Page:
Friday, November 2, 2012

When to Change Tubes

Many of you know that I am a tube fan and own a Dared MC-7P preamp. After performing several rounds of modifications by pulling out ground loops, changing caps, correcting RIAA errors, replacing the volume potentiometer, and swapping out those cheap tubes, I have grown to enjoy the musicality of this preamp despite its modest initial price. It is light, airy, detailed, silent, and dynamic providing clarity and timbre only the finest transistor designs can match.

But being a tube preamp, once I swap out tubes the clock starts running; one day I will need to replace them.  But the better question would be: when?  NOS tubes take about a week of use to settle in and start to sound the way they will for the next several months (maybe even a bit over a year) and with the price of a good Mullard 12AX7 going from $50-$400 a piece, the timing for replacement can mean the difference between making a wise investment and making a bad decision.

The problem with tube aging is that it is a gradual process and can creep up on you as you become desensitized to its impact.  In other words it is sort of like a frog: toss a frog in boiling watter and it will immediately jump out but put it in cool water and slowly bring it to boil and it will die.  The fact that you listen to your gear every day makes you not notice these symptoms but one day you will become alerted to their telltale degraded signs.

It is interesting to note that tubes that should be changed may still measure good on a tube tester (so what else is new?).  So here are the top 3 hints that let you now from subjective listening when it may be time to swap out those little room heaters (aside from a complete failure meaning that it stopped working entirely). 
  1. Pops, tinks, and other weird spontaneous noise.  This is the number one reason to change a right now tube.  Issues of injected noise or spurious spikes are obvious signs of having to say goodbye to what may be an old and well appreciated friend.  Tubes that age to this point can actually be dangerous to the amp and speakers and should be replaced immediately.
  2. Edginess and sibilance.  This is a deceptive condition where on the one hand the tube starts to emphasize one region of the audio band you may find appealing but believe me, the tube is on its way out.  This is the second most important reason to change a tube since what is hiding behind this symptom can also prove to be disastrous to the rest of your gear.  This is usually an indication that for some reason the tube is breaking into spurious oscillation and with time this symptom will only get worse.  Do yourself a favor: change it now.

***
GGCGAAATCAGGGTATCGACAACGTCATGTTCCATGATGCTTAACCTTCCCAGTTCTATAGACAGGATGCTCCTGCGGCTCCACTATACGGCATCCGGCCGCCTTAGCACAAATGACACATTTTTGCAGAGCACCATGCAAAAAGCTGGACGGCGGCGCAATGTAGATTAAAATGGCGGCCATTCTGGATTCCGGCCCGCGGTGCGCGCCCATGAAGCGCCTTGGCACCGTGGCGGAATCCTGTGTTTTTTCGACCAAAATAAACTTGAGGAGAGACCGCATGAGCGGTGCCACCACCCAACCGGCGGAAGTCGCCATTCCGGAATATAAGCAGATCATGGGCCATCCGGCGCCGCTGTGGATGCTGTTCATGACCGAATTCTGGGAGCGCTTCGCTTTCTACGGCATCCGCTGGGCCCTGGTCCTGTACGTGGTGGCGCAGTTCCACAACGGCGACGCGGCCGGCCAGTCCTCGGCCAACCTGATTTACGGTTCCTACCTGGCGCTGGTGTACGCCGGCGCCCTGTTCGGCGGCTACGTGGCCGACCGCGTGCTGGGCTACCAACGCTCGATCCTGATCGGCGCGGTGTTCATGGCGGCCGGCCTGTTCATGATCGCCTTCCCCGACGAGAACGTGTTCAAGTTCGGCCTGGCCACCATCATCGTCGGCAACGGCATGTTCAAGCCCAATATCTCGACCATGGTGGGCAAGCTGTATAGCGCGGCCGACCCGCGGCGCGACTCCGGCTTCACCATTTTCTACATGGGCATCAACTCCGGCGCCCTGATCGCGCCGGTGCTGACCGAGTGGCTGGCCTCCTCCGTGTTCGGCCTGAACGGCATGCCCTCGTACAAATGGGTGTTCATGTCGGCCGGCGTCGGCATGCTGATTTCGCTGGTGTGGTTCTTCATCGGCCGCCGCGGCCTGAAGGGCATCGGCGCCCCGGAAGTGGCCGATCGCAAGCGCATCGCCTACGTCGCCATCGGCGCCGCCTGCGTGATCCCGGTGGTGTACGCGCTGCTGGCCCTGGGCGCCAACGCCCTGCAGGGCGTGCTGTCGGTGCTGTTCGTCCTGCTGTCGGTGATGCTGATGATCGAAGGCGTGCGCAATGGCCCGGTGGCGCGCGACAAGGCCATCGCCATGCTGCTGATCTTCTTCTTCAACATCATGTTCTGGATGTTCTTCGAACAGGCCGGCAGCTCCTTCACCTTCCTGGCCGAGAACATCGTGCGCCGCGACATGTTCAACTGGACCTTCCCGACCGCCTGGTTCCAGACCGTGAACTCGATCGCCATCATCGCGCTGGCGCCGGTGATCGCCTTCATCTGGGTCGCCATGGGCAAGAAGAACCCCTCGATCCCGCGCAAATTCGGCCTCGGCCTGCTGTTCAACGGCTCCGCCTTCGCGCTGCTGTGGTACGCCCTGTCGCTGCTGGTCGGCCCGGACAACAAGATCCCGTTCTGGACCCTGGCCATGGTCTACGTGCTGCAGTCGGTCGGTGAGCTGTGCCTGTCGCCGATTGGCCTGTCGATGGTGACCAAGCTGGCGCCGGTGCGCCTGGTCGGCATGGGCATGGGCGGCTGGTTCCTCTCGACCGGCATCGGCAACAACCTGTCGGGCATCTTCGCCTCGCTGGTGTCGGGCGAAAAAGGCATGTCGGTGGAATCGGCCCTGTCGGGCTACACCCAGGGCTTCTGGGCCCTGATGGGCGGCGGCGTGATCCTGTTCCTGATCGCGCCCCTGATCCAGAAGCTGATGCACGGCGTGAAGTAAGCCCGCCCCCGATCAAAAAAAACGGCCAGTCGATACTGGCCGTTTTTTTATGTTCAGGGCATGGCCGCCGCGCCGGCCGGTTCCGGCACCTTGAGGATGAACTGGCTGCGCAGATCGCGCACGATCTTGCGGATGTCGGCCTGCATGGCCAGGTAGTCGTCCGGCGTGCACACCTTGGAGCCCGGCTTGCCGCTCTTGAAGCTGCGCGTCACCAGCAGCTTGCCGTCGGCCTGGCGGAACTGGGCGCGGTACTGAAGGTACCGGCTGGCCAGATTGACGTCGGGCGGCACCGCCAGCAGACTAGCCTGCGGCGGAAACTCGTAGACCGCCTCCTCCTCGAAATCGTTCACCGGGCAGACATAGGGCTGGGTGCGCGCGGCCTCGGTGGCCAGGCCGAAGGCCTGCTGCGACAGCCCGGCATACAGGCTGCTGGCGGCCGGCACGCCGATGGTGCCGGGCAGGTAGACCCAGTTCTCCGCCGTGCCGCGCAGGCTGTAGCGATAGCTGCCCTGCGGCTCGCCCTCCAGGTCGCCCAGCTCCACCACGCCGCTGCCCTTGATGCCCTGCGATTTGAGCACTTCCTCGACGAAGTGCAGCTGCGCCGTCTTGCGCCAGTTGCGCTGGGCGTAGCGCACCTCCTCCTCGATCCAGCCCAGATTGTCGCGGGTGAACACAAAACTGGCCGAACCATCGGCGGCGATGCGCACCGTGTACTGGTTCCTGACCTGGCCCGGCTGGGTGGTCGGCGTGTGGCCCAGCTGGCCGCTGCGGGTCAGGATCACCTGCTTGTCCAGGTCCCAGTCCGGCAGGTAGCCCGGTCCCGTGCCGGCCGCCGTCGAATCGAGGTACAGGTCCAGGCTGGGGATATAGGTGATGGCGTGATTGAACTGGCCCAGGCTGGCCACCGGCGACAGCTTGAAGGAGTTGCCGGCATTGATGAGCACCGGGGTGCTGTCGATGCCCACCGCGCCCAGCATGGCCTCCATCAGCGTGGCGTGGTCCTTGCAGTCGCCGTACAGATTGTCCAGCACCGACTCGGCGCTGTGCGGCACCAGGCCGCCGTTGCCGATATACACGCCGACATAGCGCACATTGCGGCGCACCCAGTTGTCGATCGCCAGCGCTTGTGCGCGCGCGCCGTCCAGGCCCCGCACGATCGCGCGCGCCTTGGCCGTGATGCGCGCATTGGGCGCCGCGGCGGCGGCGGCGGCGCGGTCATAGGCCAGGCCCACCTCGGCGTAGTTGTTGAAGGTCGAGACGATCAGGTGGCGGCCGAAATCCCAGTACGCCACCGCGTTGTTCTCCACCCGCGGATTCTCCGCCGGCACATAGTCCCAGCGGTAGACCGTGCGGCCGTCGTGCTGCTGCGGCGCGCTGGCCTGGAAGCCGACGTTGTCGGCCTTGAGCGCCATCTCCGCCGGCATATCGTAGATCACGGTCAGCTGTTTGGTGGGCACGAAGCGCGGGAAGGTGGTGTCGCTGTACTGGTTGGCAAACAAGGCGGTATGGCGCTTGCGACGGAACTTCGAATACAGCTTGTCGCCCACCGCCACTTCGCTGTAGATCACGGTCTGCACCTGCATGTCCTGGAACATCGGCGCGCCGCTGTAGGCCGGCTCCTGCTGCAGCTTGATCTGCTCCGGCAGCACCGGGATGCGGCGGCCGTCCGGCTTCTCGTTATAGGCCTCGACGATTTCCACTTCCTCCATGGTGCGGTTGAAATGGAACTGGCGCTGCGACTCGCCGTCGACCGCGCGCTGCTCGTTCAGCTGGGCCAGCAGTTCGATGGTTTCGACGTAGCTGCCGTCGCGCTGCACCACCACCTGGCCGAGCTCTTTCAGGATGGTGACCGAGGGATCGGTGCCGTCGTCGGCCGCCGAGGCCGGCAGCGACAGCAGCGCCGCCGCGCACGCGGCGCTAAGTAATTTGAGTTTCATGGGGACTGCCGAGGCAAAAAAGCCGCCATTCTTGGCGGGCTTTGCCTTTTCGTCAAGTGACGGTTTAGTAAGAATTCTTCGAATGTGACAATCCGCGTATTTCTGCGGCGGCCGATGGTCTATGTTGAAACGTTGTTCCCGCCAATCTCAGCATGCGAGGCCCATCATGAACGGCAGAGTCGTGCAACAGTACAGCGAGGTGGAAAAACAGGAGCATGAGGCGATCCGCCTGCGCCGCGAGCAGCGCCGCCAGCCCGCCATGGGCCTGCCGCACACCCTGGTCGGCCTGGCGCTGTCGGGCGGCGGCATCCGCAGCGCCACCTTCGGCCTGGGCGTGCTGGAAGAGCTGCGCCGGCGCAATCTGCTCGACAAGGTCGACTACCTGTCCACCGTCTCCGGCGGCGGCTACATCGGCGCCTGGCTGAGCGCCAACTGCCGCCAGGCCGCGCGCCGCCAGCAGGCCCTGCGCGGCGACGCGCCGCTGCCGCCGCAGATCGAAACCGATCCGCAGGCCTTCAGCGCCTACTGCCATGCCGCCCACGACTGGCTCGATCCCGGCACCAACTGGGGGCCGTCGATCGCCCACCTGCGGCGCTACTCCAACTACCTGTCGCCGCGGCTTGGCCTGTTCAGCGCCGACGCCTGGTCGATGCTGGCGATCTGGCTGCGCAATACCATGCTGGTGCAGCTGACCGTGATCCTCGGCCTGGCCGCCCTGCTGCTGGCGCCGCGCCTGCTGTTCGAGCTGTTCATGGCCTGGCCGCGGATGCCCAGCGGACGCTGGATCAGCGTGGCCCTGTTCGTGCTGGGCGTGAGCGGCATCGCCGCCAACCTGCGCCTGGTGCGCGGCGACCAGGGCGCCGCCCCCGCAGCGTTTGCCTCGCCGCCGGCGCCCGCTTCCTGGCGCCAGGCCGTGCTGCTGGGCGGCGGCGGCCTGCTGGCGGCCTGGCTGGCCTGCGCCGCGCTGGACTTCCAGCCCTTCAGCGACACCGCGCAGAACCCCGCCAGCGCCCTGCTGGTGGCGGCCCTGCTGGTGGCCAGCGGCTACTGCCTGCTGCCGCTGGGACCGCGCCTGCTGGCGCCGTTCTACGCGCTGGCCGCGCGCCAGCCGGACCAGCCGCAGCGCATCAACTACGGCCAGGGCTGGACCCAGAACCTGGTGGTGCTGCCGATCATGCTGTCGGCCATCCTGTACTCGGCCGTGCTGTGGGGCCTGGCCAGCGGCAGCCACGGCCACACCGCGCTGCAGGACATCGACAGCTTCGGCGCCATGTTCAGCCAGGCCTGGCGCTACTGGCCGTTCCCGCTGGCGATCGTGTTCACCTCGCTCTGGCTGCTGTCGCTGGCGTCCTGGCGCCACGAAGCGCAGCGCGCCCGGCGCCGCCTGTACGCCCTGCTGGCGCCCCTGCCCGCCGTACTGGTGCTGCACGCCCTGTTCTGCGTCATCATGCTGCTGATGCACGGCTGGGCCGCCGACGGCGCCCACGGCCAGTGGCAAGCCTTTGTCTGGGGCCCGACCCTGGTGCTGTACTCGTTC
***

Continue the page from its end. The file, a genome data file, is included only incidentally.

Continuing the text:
3. Hiss.  When the noise floor starts to creep up causing silent passages to sound like you are listening to music in a  wind storm, the tube is going bad.  This symptom is the most gradual and can be the least noticeable from all of the rest.  Noise can sometimes be discovered on a tester  indicating a "weak" tube.
I recently swapped out the two gain stages in my Dared after noticing a sibilance issue and sure enough both tubes were going south.  I have been listening to the new ones for about two days now and I can hear them mellowing to that lush full body revealing resonances in sound boards, the character of drum membranes, and nuances in woodwind reeds.  Front-to-back imaging at first play took a huge step backwards getting very flat and narrow, but that too is improving as things stabilize.

By next week, things should get back to that pristine sound I enjoy so well.  During this time, I will enjoy the transition period since it is much like swapping out a piece of gear with a new one every day.  After swapping out tubes, you too will hear this mellowing process evolve.  Be patient and allow your new tubes to burn in.  Swapping to a new tube always takes time for you to appreciate what it can do to improve your listening pleasure.

There are other reasons you should swap out your tubes (like quality upgrades and other failure modes), but these are my top three reasons once you settle into a tube choice for that component.  And a note of advice: when you find a tube that you like, buy spares of that exact same kind.  Even new tubes can suffer from infant mortality and last only a few weeks or months.  Each time I buy mine, I always "stock up" on what I consider my current selection for the state of the system.

Yours for higher fidelity,
Philip Rastocny

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